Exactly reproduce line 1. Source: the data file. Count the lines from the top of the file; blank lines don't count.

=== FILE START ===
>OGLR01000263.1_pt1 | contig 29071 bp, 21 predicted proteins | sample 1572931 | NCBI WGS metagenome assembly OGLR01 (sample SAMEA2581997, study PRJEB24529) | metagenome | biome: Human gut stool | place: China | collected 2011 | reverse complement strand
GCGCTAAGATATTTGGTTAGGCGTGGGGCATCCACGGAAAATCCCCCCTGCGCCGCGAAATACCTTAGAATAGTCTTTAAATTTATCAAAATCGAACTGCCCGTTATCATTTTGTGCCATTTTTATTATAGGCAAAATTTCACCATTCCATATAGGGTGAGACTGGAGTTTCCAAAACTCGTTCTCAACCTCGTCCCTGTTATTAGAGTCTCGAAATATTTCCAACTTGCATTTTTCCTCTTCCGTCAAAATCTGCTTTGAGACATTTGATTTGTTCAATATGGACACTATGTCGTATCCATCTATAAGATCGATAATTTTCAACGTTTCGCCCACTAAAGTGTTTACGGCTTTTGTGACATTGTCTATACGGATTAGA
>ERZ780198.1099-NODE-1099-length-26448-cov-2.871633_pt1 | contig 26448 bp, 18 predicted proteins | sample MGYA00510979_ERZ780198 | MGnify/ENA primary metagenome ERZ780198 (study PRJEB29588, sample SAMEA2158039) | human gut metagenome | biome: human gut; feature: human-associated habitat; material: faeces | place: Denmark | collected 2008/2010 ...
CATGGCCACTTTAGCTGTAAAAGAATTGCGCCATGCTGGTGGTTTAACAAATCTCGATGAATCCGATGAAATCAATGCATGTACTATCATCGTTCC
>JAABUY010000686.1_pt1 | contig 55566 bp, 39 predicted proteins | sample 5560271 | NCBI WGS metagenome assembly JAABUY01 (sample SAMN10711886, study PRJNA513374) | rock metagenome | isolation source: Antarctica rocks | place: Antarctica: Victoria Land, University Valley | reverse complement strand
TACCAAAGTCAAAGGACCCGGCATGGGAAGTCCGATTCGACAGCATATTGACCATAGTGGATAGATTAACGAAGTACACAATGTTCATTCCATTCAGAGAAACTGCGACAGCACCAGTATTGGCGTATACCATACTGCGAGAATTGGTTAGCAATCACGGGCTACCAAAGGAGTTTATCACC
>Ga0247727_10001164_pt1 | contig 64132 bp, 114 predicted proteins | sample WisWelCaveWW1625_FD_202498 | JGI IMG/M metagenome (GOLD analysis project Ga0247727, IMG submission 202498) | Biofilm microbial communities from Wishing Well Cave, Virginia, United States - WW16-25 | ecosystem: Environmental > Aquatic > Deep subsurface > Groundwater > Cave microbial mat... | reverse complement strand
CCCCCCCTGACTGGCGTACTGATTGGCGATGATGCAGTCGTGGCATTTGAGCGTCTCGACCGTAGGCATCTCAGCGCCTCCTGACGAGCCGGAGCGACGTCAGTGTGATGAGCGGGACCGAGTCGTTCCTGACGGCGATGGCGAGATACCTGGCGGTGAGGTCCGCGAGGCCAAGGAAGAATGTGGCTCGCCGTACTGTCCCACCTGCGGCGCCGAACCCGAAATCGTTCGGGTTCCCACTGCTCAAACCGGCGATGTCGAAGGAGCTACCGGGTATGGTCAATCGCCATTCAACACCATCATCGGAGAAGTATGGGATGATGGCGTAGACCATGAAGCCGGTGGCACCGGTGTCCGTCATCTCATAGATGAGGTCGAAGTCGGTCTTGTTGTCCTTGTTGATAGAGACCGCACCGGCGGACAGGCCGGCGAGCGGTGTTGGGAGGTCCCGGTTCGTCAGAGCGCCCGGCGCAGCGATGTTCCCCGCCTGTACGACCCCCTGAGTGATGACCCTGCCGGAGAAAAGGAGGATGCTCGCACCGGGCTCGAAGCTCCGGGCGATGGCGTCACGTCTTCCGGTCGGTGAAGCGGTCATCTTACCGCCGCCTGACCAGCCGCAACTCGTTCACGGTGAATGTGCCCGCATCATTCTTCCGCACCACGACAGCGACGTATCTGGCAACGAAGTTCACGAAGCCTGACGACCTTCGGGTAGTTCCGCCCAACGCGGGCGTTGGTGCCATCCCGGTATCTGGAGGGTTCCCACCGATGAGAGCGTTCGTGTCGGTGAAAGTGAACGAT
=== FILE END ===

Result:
>OGLR01000263.1_pt1 | contig 29071 bp, 21 predicted proteins | sample 1572931 | NCBI WGS metagenome assembly OGLR01 (sample SAMEA2581997, study PRJEB24529) | metagenome | biome: Human gut stool | place: China | collected 2011 | reverse complement strand